OFFICE—Better Oblivion and boygenius have kept you pretty visible since you released your solo record. Does that ease some of the pressure for a sophomore release at all? The fact that you’re not releasing it into a vacuum?


PHOEBE BRIDGERS—Hopefully yes, that’s part of it. But I also feel this pressure because I’ve been so busy, that now all I have to do is isolate, and write, and make sure that what I put out is good. So it’s kind of terrifying, because I’m not used to not doing anything. Now it’s really time. I have all kinds of fears about it that I hope I can get over. Putting something out that people don’t like as much as those two projects or whatever, or being stressed and writing something shitty. I feel like I struggle with wanting something out more than I want to make something. I think a lot of musicians do.


O—Did you go about writing this album with a different strategy than the last one? Were there any departures you wanted to take compared to previous work?


PB—Every time I’ve written my best music it’s because I went “What if I just didn’t think about it, and said what I actually think?” Like, “What if I stopped trying to veil something in poetry, and just said what’s happening?” And every single fucking time I’m like, “ You can’t do that.” Until I do it, and then it’s done immediately, and I feel like, “ Why do I have to go through that every single time I try to write music?” But I do. So I just want to get out of my own head, and stop thinking conceptually.

It’s a plus to show people that you can write dark music and also be a real human being, who’s trying to take a shit at Trader Joe’s and can’t, because there’s a line out the door.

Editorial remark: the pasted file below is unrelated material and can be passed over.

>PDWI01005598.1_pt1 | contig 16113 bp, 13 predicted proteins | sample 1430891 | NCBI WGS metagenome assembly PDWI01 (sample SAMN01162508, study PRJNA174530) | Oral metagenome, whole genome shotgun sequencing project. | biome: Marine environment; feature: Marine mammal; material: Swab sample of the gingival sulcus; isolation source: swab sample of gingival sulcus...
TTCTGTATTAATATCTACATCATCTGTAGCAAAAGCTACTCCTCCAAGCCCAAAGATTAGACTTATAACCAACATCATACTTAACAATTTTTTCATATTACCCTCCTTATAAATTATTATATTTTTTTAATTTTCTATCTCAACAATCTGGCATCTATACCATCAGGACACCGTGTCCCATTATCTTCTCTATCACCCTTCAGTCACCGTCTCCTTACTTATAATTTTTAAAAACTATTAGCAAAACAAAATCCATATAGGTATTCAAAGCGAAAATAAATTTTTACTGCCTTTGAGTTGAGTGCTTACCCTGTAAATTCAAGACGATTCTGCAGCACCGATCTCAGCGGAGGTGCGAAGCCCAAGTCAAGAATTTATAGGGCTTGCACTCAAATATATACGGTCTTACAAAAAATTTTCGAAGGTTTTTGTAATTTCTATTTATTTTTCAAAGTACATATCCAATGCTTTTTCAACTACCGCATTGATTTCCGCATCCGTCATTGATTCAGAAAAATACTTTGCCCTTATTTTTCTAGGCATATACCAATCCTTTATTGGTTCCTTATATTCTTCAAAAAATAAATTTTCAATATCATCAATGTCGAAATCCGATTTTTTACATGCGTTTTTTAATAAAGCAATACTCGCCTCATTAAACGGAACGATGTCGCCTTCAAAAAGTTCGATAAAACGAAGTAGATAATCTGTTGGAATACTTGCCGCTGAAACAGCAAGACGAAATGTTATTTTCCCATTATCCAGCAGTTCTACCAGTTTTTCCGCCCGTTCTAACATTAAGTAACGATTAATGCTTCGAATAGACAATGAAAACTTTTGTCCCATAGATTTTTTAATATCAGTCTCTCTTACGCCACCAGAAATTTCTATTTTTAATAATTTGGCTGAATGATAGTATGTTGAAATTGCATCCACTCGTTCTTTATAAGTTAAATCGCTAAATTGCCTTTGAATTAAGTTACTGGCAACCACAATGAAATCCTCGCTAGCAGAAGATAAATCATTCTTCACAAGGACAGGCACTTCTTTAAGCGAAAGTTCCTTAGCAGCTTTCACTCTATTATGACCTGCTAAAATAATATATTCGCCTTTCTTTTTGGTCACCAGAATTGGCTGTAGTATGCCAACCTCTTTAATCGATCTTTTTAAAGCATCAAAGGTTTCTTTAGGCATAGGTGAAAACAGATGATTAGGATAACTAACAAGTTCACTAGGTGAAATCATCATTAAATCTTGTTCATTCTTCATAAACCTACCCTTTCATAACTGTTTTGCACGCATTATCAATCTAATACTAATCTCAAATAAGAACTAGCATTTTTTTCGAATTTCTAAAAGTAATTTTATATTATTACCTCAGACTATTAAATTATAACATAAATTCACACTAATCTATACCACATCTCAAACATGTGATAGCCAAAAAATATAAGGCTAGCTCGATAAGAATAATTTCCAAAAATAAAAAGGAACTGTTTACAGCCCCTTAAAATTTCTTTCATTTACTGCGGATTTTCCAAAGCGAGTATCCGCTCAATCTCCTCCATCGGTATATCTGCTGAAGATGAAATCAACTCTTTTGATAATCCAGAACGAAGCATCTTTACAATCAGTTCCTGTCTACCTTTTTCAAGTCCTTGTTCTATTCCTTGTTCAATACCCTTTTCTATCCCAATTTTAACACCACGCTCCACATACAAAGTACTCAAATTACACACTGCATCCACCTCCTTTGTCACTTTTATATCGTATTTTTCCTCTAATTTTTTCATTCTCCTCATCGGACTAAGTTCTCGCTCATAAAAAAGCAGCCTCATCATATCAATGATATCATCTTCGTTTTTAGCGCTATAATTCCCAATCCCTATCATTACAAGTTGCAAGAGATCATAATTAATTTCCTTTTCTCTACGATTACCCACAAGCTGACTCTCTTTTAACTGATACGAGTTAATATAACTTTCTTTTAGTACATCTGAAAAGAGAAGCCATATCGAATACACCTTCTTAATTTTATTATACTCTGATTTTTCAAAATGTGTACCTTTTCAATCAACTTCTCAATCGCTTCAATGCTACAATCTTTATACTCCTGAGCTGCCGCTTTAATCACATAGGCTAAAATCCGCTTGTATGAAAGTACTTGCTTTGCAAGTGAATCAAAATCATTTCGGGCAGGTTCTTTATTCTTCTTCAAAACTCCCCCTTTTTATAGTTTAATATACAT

O—Are you looking to change the sound of it at all?


PB—That’s the area that I want to be the most experimental in. I feel like stealing from as many places as possible is what makes my favorite music. Or failing really hard at an idea. Like Better Oblivion was supposed to be a band that sounded like the Replacements, and we just did not do that. But we tried! And that’s why it was cool. So I really like failing at ideas, and hearing stuff that I like and trying to recreate it and not succeeding. We’ve recorded a couple of songs and already it’s different than the first record. I feel like I’m more of a producer now, I produced another artist’s album in between. So I feel like I’m having more ideas, I have more of a rapport with those guys, the guys that produce my album, and I know what to use them for.


O—Are you playing anything new, instrument-wise?


PB— Yes, although I will say that’s one of their strengths, Tony and Ethan. I tend to write in the same tuning over and over, which is kind of nice, because it frees me up. I write in open C, and I play a baritone [guitar] a lot. I’ll write to the most cowboy chords ever, and then try to completely change it. That’s one of my favorite parts about working with those guys—Ethan’s this insane piano player, and will just reharmonize everything, and suddenly it’s just unrecognizable.


O—This chapter of your life since releasing Stranger in the Alps to now—how much has that experience made it into the songwriting for the new album?


PB—Too much. It’s a lot about dissociating and having everything you ever wanted happen to you. It’s just a weird thing to complain about, so I feel like I don’t. I internalize it, and then I write about what I internalize. So yeah, it’s a lot about that.


O—I feel like follow-up albums to popular records often lament the inability to recreate, or express some sort of creative existentialism in reaction to the artist’s success. I think it’s on the third Strokes album where Julian Casablancas just says “I‘ve got nothing to say,” repeatedly. It’s like—Is that a lyric? Can you say that?